Buy the song ‘Voices in my Head’ instead and you won’t be disappointed.



Thursday, 12 June 2014

In a nutshell EMCD 'from Norway and Beyond' Compilation



Another high quality Songlines compilation focusing on music from Norway, and more circumspectly, beyond Norway. Lovers of Scandinavian music will find no surprises in the Norwegian selections. They’re stark, fiddle driven ditties that could just as easily been sung by an attractive Scandinavian witch in a hut with turf for its roof or by a snaggle toothed sailor on the bow of a Viking longship. I think being ginger gives me a predisposition to like this kind of stuff, it’s a genetic throwback.


Sadly this is a game of two halves, as the ‘beyond’ Norway selections are much weaker and break the flow and atmosphere of the CD. But that’s a small criticism as there’s so much to enjoy here.


My personal favourites are the timeless ‘L’Autre Jorne’ by Five Men in a Boat, the ultra stark ‘Stev’ by Gunhild Tommeras, and the eerie ‘Tankens Runer’ by Bodil Haug. Best of all is the nasal sea shanty from Jon Anders Halvasen ‘Skomakarvisa’.



It’s another low key, slow burning Scandinavian gem from Songlines and well worth hunting down from www.emcd.co.uk.  


Thursday, 5 June 2014

Ladytron – Witching Hour 2005

After buying their first album ‘604’ in 2001 I never returned to Ladytron until now, which is strange as I’ve always had a soft spot for them. For some reason I’ve gone out of sequence and bought 2005’s ‘Witching Hour’, but I’m so glad I did. This is a return to simpler more innocent times when a decent indie tune and a melodious voice was all I needed to be away with the fairies. It’s solid, but gorgeous unspectacular indie tinged with flecks of electronica and it’s like a breath of fresh air in 2014.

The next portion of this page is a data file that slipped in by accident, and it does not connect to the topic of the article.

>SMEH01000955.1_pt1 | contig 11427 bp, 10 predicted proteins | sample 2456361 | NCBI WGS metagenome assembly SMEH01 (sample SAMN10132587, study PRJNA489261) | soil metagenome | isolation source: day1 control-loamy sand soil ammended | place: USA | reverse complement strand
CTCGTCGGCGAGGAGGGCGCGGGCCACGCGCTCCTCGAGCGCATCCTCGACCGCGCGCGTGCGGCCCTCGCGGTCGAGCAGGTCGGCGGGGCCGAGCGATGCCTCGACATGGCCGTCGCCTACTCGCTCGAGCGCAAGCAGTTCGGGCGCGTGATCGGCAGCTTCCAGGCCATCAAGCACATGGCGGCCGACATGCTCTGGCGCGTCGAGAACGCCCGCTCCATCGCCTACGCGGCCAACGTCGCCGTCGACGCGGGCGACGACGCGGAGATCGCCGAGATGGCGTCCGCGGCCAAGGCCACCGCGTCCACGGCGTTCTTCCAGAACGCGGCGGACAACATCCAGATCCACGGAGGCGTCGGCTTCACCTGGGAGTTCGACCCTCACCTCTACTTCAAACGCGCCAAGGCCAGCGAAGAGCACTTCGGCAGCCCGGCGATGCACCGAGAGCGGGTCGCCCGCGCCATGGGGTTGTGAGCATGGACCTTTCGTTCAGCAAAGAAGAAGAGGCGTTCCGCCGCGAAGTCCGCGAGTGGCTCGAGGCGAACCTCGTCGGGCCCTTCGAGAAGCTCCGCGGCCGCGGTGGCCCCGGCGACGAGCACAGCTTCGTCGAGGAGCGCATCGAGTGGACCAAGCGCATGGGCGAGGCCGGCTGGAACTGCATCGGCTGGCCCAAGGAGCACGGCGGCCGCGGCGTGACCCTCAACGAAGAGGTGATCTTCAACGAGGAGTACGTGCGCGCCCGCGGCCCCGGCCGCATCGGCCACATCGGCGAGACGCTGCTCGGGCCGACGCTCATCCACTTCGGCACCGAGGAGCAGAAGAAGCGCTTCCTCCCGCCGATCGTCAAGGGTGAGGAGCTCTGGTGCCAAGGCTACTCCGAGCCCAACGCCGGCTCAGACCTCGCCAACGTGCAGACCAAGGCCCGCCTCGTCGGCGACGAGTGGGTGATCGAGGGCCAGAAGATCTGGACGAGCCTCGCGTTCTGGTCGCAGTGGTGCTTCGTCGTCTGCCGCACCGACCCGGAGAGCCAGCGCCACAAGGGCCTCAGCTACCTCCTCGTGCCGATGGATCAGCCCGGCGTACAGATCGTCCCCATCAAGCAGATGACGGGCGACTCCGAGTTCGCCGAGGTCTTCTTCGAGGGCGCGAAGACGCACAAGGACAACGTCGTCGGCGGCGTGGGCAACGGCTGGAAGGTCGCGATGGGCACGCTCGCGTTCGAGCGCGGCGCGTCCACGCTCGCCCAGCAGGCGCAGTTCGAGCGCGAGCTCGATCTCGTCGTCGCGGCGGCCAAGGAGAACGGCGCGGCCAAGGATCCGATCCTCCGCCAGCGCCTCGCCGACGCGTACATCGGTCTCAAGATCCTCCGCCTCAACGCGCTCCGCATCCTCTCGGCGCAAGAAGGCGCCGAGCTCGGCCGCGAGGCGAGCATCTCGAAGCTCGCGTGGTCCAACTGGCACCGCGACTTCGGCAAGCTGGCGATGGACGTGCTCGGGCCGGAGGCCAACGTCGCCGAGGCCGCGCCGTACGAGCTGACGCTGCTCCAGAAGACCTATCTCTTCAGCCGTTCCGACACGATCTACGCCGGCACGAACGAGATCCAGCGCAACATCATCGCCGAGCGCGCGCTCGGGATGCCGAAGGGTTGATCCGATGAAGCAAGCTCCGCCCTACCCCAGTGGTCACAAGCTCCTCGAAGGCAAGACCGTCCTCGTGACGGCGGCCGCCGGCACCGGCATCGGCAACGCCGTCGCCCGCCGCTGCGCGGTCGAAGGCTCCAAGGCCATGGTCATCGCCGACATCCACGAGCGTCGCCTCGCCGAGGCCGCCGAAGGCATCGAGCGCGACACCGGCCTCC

It’s an uncomplicated album, unfazed by fashion or expectations. Guitars, base and drums intertwine with subtle synth rhythms and the girls’ voices lash the whole thing together ribbons of pure digital clarity. There’s a nod to the old Russian influences on 604 but by and large this is indie music at its simplest and most organic.


‘High Rise’ will take most of the plaudits with its robust soundtrack complete with delicate vocal like a more accessible and direct version of My Bloody Valentine. It sets the tone for the rest of the album with its uncompromising beauty. ‘Destroy Everything You Touch’, ‘International Dateline’ and ‘AMTV’ are all worthy of a mention, but every track is a winner.